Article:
B&T is actual hard science fiction. Let's face it: a hard SF story usually starts from one deviation from what we'd call normal, and then examines the consequences of that deviation. With hard SF, you can usually get away with breaking one or two laws of physics, though it must be done carefully, and you need to follow the consequences of breaking that rule.
The question of time travel is still up in the air; most physics says it's impossible, but the rest of physics says it's not. We don't know; and to that we must add the fact that we don't know everything about the universe and there may be something lurking in the weeds that makes it possible to build a time machine in the shape of a phone booth. So, "What if a future civilization decided to send a time machine to the two guys whose music is foundational to their civilization, so they could ace a history report?" is a hard SF question.
The fact that the story is a comedy does not make it any less so. It's silly, and Bill Preston and Ted Logan are silly people, but the story hangs together, and the writers obeyed all the rules they set for themselves.
Where it really comes together is when their historical figures have been arrested, and the two of them need to get them out of jail. They need Ted's dad's keys, but "He lost them two days ago."
So the solution was to go back in time, two days ago, and take the keys before Ted's dad lost them--thus being the cause of Ted's dad losing his keys. But they don't have time to do it right now, so they simply decide that after their presentation is over, they'll go back two days, steal the keys, and leave them behind the police station sign for their earlier selves to find.
...which was f-ing brilliant, and further it was a trick I'd never seen done in a time travel story before. (Or, in fact, since!)
We can see why the music of Wyld Stallyns will become influential in how their final history report is presented. These guys can't play their instruments (yet) but they definitely know how to put on a show!
So, hard SF, definitely.
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Of course, I'm told that in Bill and Ted Face the Music we learn that it's their daughters whose music is the foundation for the far future society; and if that's so, then sure, just take a massive dump over your canon so you can write a woke "grrl power" story. But I'm not sure of this, and we'll cross that bridge when we come to it. Still, the fact that it has such a high "Rotten Tomatoes" rating is telling, and the other sources I look at as contraindications for the quality of a movie are all saying it's good, which worries me significantly.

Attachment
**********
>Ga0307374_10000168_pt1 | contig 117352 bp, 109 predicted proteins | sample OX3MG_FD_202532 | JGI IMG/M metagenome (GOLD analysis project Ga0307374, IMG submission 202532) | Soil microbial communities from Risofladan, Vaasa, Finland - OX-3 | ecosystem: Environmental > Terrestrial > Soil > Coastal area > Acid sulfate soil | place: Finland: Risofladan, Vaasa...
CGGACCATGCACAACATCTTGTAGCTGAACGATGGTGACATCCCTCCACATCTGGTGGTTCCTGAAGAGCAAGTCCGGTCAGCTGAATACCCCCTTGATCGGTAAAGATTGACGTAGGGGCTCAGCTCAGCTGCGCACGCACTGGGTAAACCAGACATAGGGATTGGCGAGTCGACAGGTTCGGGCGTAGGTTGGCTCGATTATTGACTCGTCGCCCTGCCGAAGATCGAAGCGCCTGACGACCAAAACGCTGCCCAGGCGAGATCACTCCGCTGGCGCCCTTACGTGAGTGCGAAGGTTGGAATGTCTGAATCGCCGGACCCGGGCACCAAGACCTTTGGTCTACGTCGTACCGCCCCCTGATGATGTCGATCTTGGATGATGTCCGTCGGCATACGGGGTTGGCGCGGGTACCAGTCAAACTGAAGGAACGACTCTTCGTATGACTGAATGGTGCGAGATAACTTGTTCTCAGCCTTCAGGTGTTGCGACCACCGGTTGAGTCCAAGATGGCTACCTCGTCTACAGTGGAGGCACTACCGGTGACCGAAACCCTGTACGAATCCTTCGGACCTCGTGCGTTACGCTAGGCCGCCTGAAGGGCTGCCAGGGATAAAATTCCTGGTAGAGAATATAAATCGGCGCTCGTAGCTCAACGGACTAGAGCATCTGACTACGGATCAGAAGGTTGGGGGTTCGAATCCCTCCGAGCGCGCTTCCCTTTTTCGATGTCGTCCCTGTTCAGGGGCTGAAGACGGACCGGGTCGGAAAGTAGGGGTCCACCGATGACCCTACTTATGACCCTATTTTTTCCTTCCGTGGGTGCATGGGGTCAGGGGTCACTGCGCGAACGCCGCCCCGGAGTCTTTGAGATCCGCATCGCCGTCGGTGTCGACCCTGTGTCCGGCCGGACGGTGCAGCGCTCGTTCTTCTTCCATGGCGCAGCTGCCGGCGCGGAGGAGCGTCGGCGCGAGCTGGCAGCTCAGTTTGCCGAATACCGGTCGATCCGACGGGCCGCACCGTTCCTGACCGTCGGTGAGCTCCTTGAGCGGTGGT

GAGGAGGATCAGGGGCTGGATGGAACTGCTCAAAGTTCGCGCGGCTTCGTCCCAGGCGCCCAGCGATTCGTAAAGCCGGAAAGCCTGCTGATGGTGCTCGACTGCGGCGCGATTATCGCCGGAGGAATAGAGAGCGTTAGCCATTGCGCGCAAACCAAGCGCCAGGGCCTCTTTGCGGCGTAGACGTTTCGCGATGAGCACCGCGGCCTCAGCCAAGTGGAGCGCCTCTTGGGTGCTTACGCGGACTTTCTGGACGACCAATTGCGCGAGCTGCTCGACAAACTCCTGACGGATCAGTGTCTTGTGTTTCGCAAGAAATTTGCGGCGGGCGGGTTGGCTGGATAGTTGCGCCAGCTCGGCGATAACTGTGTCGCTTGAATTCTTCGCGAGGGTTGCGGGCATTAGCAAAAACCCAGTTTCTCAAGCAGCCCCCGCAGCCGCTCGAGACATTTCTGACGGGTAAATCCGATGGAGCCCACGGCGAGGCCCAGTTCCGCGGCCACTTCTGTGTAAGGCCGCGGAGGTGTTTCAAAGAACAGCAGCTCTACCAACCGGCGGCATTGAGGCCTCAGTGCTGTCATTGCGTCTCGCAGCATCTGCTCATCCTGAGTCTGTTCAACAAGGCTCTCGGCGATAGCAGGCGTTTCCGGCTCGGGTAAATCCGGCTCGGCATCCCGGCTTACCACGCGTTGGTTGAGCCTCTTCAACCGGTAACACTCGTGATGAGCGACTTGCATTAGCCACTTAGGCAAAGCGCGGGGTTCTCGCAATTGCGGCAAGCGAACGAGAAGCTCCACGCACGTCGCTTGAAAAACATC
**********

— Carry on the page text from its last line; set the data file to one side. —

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As for me, having finished the rough of Apocalyptic Visions I am finding myself with a hankering for writing more space battles. This is not a good thing when you don't have a story to hang them on.
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I've been thinking, over the past few days, about a video I saw on YouTube. I didn't watch it, but saw the link for it, and it got me to thinking.
It was a video about the restoration of a 1980 Volkswagen Golf.
So, in 1985, I desperately wanted to keep my 1975 Impala on the road. I wanted to fix its problems, like the rust, and refine it until I had a really, really nice car. The problem was, I had zero money, and scarcely any more skills; by 1990 the car still ran like a swiss watch but the windshield leaked when it rained (rust) and the trunk leaked when it rained (rust) and the doors were in poor shape. From the firewall forward the car looked great, but lacking the tools, the skills, and the money to do anything about it, the car had to be allowed to pass from my hands.
I had talked with people about my dreams, though, and they'd all said, "You'd never get your money out of it." It was a waste of money to restore a car that's only 10 years old, or even just to fix it up.
When I had to say goodbye to it, I took the top off the carb and filled the float bowl with gasoline, then put a battery into the thing...and it started right up as if it had been driven within the past several days, rather than sitting in the back yard under a tree for the previous three years. The brakes did not work (lines rusted at the master cylinder) so I couldn't take it for one last drive, but I did get it out from under the tree and moved into the center of the yard.
Do you know what a restored 1975 Chevrolet Caprice coupe or sedan goes for in 2020? Two minutes on Google found me three examples with asking prices between $19,000 and $23,000.
$3,000 in 1985, and careful stewardship of the result, would have left me with a $20,000 car today.
Certainly, in 1985, I couldn't get $3,000 for the car. I didn't want to restore it to sell it; I wanted to restore it so I could keep it.
So on my way back from Menards on Friday, I got behind a pristine 1960s Ford Galaxie. I thought, "That's a restoration, definitely." In, say, 1975, would the owner of that Galaxie have been told, "You'll never get your money out of it?" So what had to happen was, that thing basically had to remain intact, somehow, through the intervening time, until someone decided to restore it after it was monetarily worthwhile. And I bet the restoration cost a shitton of money as a result.
This is the kind of thing that's driving my desire not to get rid of the Jeep. I like it; I don't want to get a newer vehicle. But the practical concerns...!
In 2020 it's worthwhile to restore an econobox built in 1980, forty years ago. Does that mean it'd be economically worthwhile to restore a 2000 car in 2040?
I get too attached to my damned machinery, that's for sure.
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For cripes' sake, don't those people know that an antique is something that was made before I was born???